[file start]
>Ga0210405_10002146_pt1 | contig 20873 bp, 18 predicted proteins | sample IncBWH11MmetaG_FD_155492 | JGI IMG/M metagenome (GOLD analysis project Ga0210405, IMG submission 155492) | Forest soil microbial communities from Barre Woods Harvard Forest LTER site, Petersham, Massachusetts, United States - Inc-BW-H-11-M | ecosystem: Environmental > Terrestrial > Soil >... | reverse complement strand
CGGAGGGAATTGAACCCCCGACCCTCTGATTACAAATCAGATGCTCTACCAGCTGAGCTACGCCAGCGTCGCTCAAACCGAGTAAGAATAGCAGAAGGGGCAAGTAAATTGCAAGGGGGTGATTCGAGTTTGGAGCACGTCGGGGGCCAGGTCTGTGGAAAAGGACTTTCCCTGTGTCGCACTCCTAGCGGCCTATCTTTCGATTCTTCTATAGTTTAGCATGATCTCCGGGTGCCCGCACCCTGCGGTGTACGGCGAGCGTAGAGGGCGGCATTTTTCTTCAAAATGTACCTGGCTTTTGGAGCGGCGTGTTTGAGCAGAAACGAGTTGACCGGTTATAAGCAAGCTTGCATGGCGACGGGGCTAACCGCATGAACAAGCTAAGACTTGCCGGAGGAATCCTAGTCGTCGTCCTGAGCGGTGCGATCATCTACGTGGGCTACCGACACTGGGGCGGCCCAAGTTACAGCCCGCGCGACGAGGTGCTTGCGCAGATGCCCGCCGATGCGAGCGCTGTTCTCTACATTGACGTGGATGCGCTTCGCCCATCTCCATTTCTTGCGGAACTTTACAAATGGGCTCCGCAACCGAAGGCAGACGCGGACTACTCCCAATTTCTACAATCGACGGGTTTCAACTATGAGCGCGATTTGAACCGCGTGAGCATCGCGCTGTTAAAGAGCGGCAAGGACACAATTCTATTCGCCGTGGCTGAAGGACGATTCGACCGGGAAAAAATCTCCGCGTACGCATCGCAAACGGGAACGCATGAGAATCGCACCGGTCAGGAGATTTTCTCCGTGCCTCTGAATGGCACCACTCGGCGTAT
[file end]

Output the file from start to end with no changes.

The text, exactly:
>Ga0210405_10002146_pt1 | contig 20873 bp, 18 predicted proteins | sample IncBWH11MmetaG_FD_155492 | JGI IMG/M metagenome (GOLD analysis project Ga0210405, IMG submission 155492) | Forest soil microbial communities from Barre Woods Harvard Forest LTER site, Petersham, Massachusetts, United States - Inc-BW-H-11-M | ecosystem: Environmental > Terrestrial > Soil >... | reverse complement strand
CGGAGGGAATTGAACCCCCGACCCTCTGATTACAAATCAGATGCTCTACCAGCTGAGCTACGCCAGCGTCGCTCAAACCGAGTAAGAATAGCAGAAGGGGCAAGTAAATTGCAAGGGGGTGATTCGAGTTTGGAGCACGTCGGGGGCCAGGTCTGTGGAAAAGGACTTTCCCTGTGTCGCACTCCTAGCGGCCTATCTTTCGATTCTTCTATAGTTTAGCATGATCTCCGGGTGCCCGCACCCTGCGGTGTACGGCGAGCGTAGAGGGCGGCATTTTTCTTCAAAATGTACCTGGCTTTTGGAGCGGCGTGTTTGAGCAGAAACGAGTTGACCGGTTATAAGCAAGCTTGCATGGCGACGGGGCTAACCGCATGAACAAGCTAAGACTTGCCGGAGGAATCCTAGTCGTCGTCCTGAGCGGTGCGATCATCTACGTGGGCTACCGACACTGGGGCGGCCCAAGTTACAGCCCGCGCGACGAGGTGCTTGCGCAGATGCCCGCCGATGCGAGCGCTGTTCTCTACATTGACGTGGATGCGCTTCGCCCATCTCCATTTCTTGCGGAACTTTACAAATGGGCTCCGCAACCGAAGGCAGACGCGGACTACTCCCAATTTCTACAATCGACGGGTTTCAACTATGAGCGCGATTTGAACCGCGTGAGCATCGCGCTGTTAAAGAGCGGCAAGGACACAATTCTATTCGCCGTGGCTGAAGGACGATTCGACCGGGAAAAAATCTCCGCGTACGCATCGCAAACGGGAACGCATGAGAATCGCACCGGTCAGGAGATTTTCTCCGTGCCTCTGAATGGCACCACTCGGCGTAT